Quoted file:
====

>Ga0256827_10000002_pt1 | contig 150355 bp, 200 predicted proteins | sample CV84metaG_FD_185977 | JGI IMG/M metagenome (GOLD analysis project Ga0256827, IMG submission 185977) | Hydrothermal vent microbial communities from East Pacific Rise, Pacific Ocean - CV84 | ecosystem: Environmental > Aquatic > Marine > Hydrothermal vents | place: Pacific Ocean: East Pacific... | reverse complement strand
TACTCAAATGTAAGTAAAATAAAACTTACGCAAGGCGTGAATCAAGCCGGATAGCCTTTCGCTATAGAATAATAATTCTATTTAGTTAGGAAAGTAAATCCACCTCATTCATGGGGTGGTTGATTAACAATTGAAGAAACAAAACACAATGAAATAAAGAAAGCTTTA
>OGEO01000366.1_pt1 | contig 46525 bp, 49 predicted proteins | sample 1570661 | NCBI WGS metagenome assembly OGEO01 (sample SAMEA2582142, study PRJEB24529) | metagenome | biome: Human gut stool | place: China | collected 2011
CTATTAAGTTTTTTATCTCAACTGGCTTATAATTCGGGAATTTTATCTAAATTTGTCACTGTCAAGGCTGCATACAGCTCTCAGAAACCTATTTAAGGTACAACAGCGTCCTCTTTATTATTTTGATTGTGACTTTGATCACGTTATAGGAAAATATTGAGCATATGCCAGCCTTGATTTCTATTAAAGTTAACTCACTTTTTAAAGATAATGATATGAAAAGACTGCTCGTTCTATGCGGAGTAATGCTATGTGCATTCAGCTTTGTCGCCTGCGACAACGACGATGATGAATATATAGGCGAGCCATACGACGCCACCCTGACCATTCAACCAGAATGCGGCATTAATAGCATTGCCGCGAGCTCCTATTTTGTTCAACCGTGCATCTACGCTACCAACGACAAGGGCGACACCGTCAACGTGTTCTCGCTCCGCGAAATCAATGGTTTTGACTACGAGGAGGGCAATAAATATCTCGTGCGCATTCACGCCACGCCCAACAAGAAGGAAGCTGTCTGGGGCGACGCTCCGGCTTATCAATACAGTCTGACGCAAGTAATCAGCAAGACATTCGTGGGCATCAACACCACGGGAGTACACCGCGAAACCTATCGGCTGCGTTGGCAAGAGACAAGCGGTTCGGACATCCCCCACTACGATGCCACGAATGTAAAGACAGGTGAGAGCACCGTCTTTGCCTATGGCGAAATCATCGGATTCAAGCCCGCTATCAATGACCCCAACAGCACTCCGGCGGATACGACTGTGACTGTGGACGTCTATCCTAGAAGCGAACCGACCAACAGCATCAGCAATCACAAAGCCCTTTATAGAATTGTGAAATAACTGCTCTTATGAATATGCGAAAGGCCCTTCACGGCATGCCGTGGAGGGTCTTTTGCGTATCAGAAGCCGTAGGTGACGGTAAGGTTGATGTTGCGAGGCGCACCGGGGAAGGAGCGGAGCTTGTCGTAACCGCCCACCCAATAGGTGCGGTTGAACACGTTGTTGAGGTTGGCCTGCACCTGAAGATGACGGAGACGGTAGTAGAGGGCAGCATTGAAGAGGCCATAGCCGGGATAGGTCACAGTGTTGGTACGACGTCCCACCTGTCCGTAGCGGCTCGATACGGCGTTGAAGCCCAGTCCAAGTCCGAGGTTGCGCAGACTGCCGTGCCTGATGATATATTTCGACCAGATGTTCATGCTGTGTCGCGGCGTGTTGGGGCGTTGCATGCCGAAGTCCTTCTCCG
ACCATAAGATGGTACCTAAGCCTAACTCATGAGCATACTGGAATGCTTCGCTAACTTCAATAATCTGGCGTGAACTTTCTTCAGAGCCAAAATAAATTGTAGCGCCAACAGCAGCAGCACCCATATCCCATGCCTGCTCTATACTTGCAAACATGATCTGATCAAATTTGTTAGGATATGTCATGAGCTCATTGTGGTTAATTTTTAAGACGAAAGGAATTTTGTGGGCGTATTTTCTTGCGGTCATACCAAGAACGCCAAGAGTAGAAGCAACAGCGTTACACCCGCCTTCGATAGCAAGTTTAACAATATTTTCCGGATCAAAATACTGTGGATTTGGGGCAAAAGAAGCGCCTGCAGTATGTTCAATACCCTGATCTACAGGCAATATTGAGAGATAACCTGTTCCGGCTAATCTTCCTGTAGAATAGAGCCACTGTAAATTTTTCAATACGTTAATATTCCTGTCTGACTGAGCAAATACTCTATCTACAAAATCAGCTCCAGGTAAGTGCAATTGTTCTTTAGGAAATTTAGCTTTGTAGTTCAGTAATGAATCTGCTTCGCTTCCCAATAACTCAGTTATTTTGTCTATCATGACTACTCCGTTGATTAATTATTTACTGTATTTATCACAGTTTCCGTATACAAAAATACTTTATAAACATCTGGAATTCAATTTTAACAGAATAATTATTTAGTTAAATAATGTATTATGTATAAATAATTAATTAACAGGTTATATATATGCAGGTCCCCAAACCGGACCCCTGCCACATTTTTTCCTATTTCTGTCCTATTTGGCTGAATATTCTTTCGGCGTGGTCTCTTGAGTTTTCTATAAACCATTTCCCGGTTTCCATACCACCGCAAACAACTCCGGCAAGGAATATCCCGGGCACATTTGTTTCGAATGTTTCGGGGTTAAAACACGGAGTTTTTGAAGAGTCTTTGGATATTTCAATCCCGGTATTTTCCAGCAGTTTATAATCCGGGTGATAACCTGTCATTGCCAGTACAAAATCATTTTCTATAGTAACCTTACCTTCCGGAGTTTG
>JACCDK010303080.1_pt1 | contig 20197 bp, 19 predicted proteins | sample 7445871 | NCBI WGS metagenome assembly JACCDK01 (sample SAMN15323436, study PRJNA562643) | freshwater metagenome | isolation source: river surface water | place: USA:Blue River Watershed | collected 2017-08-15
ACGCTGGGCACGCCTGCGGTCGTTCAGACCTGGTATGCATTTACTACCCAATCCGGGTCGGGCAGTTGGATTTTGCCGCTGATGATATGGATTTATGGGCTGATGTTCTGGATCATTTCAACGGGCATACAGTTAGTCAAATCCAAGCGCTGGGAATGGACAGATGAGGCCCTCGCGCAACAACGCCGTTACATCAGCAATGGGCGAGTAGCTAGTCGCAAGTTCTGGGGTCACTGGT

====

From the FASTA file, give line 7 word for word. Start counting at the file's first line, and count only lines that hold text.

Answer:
ACGCTGGGCACGCCTGCGGTCGTTCAGACCTGGTATGCATTTACTACCCAATCCGGGTCGGGCAGTTGGATTTTGCCGCTGATGATATGGATTTATGGGCTGATGTTCTGGATCATTTCAACGGGCATACAGTTAGTCAAATCCAAGCGCTGGGAATGGACAGATGAGGCCCTCGCGCAACAACGCCGTTACATCAGCAATGGGCGAGTAGCTAGTCGCAAGTTCTGGGGTCACTGGT